Literature
Image courtesy of Doubleday Publishing.

These 3 Nigerian Authors Have Been Nominated for the 2019 Women's Prize for Fiction

This year also marks the first time that a non-binary writer has been longlisted for the prize.

Nigerian writers continue to break barriers in the world of literature, as three authors who hail from the country have been longlisted for this year's prestigious Women's Prize for Fiction.

The longlist, which is the UK's foremost award for women in literature, includes 16 women, whose work represents a multitude of themes and perspectives. Nigerian author Chimamanda Ngozi Adiche won the award back in 2007 for Half of a Yellow Sun.


Writer Akwaeke Emezi earned a place on the longlist for their debut novel Freshwater, making them the first non-binary author to earn a nomination for the prize. The author also shared on Twitter earlier today that the acclaimed novel is a finalist for the Lambda Literary Award in trans fiction.

Oyinkan Braithwaite, the author of the Lagos-set crime thriller My Sister, the Serial Killer has also been longlisted for the Women's Prize. We spoke with the 30-year-old author last month about the novel, and working outside of the confines of what is considered traditional 'African Lit' and writing female characters. "Generally, I'm interested in women and in women having their own agency," she told OkayAfrica. "I wasn't trying to write a feminist book, but because I'm a woman who believes that women can do anything, whenever I write characters, that will always come up."

The third Nigerian author nominated on the list is Diana Evans, the journalist, novelist and critic behind Ordinary People, a book that examines suburban black life through major cultural events, beginning with Barack Obama's 2008 presidential victory. She has previously won the Orange Award for New Writers, the Betty Trask Award and the deciBel Writer of the Year award.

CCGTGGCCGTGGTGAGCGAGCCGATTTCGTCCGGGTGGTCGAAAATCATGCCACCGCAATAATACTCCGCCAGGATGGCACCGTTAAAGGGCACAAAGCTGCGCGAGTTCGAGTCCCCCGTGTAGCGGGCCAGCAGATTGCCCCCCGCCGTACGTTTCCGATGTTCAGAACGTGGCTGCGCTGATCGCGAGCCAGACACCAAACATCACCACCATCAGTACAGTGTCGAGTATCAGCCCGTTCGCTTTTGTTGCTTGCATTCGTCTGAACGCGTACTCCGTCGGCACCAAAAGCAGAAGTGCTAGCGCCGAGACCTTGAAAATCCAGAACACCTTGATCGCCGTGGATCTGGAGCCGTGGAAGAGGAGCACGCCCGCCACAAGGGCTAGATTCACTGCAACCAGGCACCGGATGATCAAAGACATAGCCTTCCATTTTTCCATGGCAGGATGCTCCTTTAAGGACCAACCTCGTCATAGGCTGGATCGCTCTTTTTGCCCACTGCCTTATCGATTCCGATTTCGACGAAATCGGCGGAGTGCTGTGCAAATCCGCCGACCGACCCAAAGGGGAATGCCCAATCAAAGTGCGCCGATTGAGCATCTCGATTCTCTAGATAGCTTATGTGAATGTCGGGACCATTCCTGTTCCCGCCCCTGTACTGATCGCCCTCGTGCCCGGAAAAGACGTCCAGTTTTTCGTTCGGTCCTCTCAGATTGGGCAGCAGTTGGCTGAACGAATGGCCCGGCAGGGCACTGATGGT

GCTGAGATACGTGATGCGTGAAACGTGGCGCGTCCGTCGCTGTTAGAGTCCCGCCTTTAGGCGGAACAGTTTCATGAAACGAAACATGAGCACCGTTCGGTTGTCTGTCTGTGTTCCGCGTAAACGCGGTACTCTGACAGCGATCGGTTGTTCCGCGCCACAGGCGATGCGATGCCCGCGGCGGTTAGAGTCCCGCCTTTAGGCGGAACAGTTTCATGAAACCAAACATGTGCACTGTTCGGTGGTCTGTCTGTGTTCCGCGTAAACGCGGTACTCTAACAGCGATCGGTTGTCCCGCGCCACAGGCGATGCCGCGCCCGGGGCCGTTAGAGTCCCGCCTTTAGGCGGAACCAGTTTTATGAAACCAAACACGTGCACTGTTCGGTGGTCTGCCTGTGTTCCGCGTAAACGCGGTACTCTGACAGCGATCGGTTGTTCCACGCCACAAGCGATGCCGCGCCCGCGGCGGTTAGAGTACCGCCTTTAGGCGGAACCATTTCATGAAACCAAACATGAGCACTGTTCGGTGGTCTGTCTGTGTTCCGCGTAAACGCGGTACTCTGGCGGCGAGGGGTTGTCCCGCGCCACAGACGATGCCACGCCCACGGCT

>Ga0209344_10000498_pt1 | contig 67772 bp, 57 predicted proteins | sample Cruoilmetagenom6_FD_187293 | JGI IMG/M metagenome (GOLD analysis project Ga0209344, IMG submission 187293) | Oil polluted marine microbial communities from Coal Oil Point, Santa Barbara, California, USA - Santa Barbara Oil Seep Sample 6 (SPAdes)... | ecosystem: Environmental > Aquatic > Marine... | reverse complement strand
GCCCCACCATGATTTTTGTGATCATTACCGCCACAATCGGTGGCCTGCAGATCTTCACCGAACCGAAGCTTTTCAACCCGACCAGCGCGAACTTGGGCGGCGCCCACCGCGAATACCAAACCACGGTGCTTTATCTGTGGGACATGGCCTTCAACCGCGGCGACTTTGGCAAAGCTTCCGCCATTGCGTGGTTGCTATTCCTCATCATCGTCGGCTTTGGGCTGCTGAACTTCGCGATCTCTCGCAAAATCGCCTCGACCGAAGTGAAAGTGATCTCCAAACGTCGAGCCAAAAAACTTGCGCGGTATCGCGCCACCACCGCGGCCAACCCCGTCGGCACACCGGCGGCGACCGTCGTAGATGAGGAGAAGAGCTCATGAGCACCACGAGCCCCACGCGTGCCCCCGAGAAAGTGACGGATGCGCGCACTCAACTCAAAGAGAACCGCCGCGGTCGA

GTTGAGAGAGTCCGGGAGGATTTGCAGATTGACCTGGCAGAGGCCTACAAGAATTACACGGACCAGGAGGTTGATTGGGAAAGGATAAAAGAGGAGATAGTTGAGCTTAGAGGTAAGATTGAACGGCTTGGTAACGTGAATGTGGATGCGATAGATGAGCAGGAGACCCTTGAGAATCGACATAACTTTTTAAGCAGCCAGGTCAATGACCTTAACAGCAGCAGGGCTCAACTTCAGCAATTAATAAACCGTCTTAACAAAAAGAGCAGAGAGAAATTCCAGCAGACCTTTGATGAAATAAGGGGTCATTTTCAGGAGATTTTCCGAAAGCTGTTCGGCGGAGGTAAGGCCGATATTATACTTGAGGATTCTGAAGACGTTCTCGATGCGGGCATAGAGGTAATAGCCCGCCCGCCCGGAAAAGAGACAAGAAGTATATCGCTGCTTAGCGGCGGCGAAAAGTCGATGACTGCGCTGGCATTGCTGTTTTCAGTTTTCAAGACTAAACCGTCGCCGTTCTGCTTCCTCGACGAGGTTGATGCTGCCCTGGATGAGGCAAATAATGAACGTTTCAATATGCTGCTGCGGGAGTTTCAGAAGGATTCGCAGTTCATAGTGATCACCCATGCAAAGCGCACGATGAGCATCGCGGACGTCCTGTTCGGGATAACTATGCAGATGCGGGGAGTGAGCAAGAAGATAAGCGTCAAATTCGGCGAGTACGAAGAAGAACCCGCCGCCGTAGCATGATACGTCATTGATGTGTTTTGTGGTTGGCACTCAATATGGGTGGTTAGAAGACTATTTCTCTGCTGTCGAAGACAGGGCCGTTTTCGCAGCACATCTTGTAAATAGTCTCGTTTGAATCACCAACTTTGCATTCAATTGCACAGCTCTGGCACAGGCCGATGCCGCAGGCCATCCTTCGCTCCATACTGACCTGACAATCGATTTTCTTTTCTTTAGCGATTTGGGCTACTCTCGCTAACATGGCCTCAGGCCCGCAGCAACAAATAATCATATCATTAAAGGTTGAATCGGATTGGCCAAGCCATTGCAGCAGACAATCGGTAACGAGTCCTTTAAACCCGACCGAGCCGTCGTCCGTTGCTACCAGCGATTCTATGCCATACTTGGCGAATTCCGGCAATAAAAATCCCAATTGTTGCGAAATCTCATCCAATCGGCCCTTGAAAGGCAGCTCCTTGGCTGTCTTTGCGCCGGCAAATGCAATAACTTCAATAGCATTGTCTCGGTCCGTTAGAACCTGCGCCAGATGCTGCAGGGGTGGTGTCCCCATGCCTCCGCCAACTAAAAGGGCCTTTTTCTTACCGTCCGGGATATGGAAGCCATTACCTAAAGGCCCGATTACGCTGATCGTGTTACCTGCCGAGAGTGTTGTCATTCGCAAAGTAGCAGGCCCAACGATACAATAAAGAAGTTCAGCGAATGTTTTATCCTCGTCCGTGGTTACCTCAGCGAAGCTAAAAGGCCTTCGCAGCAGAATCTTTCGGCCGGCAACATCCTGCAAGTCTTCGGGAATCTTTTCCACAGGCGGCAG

Congrats to these literary powerhouses. The shortlist for the Women's Prize in Fiction will be announced on April 29, and the winner on Jun 5.

Music
Photo by Don Paulsen/Michael Ochs Archives/Getty Images

Hugh Masekela's New York City Legacy

A look back at the South African legend's time in New York City and his enduring presence in the Big Apple.

In Questlove's magnificent documentary, Summer of Soul, he captures a forgotten part of Black American music history. But in telling the tale of the 1969 Harlem Cultural Festival, the longtime musician and first-time filmmaker also captures a part of lost South African music history too.

Among the line-up of blossoming all-stars who played the Harlem festival, from a 19-year-old Stevie Wonder to a transcendent Mavis Staples, was a young Hugh Masekela. 30 years old at the time, he was riding the wave of success that came from releasing Grazing in the Grass the year before. To watch Masekela in that moment on that stage is to see him at the height of his time in New York City — a firecracker musician who entertained his audiences as much as he educated them about the political situation in his home country of South Africa.

The legacy Masekela sowed in New York City during the 1960s remains in the walls of the venues where he played, and in the dust of those that are no longer standing. It's in the records he made in studios and jazz clubs, and on the Manhattan streets where he once posed with a giant stuffed zebra for an album cover. It's a legacy that still lives on in tangible form, too, in the Hugh Masekela Heritage Scholarship at the Manhattan School of Music.

The school is the place where Masekela received his education and met some of the people that would go on to be life-long bandmates and friends, from Larry Willis (who, as the story goes, Masekela convinced to give up opera for piano) to Morris Goldberg, Herbie Hancock and Stewart Levine, "his brother and musical compadre," as Mabusha Masekela, Bra Hugh's nephew says.

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